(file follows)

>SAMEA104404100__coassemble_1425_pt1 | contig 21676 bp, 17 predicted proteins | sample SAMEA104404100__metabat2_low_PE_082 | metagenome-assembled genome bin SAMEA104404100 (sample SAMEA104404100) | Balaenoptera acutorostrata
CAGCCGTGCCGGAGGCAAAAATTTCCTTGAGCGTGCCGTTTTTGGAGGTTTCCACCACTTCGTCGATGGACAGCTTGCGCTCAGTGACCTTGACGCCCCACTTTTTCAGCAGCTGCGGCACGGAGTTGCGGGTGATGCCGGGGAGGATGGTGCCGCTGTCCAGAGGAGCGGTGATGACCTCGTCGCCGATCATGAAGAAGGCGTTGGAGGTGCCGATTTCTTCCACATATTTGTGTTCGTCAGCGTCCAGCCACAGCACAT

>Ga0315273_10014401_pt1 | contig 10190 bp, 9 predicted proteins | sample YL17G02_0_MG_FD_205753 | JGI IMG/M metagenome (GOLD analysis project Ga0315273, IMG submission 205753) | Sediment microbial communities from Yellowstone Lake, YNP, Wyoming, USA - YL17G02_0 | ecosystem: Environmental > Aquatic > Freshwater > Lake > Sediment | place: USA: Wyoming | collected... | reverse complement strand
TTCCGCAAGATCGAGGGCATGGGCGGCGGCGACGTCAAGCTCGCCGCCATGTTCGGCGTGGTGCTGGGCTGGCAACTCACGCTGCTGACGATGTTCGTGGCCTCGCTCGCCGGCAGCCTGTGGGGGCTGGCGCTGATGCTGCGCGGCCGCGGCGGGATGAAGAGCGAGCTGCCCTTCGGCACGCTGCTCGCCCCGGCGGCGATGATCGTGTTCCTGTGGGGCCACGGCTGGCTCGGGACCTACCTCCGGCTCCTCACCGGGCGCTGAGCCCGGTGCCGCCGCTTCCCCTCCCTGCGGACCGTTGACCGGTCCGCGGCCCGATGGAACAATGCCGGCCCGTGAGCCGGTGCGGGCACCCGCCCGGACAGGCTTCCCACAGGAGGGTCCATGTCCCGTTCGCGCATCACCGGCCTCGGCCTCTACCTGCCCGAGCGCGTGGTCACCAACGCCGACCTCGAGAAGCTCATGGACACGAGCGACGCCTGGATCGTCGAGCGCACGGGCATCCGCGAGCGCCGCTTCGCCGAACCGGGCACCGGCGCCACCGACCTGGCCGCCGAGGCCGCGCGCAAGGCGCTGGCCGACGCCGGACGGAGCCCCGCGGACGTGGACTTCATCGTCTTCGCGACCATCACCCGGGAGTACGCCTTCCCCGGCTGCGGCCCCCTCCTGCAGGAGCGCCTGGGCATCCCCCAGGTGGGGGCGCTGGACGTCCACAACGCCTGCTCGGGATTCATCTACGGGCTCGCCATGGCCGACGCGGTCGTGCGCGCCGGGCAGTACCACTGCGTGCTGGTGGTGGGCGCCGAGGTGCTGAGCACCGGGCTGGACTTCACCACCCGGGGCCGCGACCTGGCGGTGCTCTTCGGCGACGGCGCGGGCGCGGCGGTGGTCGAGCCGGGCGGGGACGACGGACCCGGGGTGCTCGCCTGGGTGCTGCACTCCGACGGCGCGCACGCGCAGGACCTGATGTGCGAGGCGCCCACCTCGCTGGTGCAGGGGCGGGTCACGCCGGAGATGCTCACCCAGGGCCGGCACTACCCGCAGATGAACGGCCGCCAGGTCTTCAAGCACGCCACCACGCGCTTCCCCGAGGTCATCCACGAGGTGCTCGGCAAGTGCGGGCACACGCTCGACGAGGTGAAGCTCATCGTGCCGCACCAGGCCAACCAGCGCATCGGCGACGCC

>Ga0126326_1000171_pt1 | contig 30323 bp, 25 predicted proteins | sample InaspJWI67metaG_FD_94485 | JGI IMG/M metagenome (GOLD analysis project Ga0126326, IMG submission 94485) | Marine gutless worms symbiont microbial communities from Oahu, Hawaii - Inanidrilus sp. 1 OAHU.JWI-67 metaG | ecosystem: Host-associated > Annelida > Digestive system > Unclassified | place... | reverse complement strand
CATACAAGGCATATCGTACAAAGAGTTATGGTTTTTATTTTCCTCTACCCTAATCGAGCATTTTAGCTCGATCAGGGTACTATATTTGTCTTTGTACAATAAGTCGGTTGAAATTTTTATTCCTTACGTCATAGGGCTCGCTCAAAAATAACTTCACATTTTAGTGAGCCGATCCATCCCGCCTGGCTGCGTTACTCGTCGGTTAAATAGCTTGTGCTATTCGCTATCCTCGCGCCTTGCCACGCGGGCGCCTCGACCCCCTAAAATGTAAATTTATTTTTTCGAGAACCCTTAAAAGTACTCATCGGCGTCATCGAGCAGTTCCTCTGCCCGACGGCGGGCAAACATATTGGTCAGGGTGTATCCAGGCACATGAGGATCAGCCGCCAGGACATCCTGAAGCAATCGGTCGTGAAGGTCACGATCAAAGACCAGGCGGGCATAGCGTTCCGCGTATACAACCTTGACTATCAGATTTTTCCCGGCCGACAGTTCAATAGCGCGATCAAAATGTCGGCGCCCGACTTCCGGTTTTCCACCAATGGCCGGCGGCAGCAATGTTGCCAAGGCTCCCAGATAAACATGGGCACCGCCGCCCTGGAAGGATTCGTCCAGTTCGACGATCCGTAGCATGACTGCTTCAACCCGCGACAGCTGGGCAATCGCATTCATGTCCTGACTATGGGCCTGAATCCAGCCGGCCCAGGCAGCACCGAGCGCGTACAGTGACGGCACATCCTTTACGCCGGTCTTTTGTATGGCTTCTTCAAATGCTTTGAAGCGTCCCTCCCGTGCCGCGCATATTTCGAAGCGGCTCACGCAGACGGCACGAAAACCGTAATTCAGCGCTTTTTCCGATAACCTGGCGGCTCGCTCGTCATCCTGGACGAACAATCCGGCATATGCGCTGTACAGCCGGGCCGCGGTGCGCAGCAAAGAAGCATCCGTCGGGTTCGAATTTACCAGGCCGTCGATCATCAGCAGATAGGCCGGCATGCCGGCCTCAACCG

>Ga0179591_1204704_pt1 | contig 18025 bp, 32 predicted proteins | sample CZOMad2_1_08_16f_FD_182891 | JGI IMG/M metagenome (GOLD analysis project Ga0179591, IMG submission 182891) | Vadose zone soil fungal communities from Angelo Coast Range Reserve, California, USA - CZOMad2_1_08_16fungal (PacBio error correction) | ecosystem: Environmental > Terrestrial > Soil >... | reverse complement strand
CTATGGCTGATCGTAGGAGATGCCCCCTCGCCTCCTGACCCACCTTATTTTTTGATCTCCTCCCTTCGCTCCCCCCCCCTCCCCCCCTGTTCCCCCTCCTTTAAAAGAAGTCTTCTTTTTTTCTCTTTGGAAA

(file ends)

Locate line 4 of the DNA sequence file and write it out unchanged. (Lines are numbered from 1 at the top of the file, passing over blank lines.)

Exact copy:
TTCCGCAAGATCGAGGGCATGGGCGGCGGCGACGTCAAGCTCGCCGCCATGTTCGGCGTGGTGCTGGGCTGGCAACTCACGCTGCTGACGATGTTCGTGGCCTCGCTCGCCGGCAGCCTGTGGGGGCTGGCGCTGATGCTGCGCGGCCGCGGCGGGATGAAGAGCGAGCTGCCCTTCGGCACGCTGCTCGCCCCGGCGGCGATGATCGTGTTCCTGTGGGGCCACGGCTGGCTCGGGACCTACCTCCGGCTCCTCACCGGGCGCTGAGCCCGGTGCCGCCGCTTCCCCTCCCTGCGGACCGTTGACCGGTCCGCGGCCCGATGGAACAATGCCGGCCCGTGAGCCGGTGCGGGCACCCGCCCGGACAGGCTTCCCACAGGAGGGTCCATGTCCCGTTCGCGCATCACCGGCCTCGGCCTCTACCTGCCCGAGCGCGTGGTCACCAACGCCGACCTCGAGAAGCTCATGGACACGAGCGACGCCTGGATCGTCGAGCGCACGGGCATCCGCGAGCGCCGCTTCGCCGAACCGGGCACCGGCGCCACCGACCTGGCCGCCGAGGCCGCGCGCAAGGCGCTGGCCGACGCCGGACGGAGCCCCGCGGACGTGGACTTCATCGTCTTCGCGACCATCACCCGGGAGTACGCCTTCCCCGGCTGCGGCCCCCTCCTGCAGGAGCGCCTGGGCATCCCCCAGGTGGGGGCGCTGGACGTCCACAACGCCTGCTCGGGATTCATCTACGGGCTCGCCATGGCCGACGCGGTCGTGCGCGCCGGGCAGTACCACTGCGTGCTGGTGGTGGGCGCCGAGGTGCTGAGCACCGGGCTGGACTTCACCACCCGGGGCCGCGACCTGGCGGTGCTCTTCGGCGACGGCGCGGGCGCGGCGGTGGTCGAGCCGGGCGGGGACGACGGACCCGGGGTGCTCGCCTGGGTGCTGCACTCCGACGGCGCGCACGCGCAGGACCTGATGTGCGAGGCGCCCACCTCGCTGGTGCAGGGGCGGGTCACGCCGGAGATGCTCACCCAGGGCCGGCACTACCCGCAGATGAACGGCCGCCAGGTCTTCAAGCACGCCACCACGCGCTTCCCCGAGGTCATCCACGAGGTGCTCGGCAAGTGCGGGCACACGCTCGACGAGGTGAAGCTCATCGTGCCGCACCAGGCCAACCAGCGCATCGGCGACGCC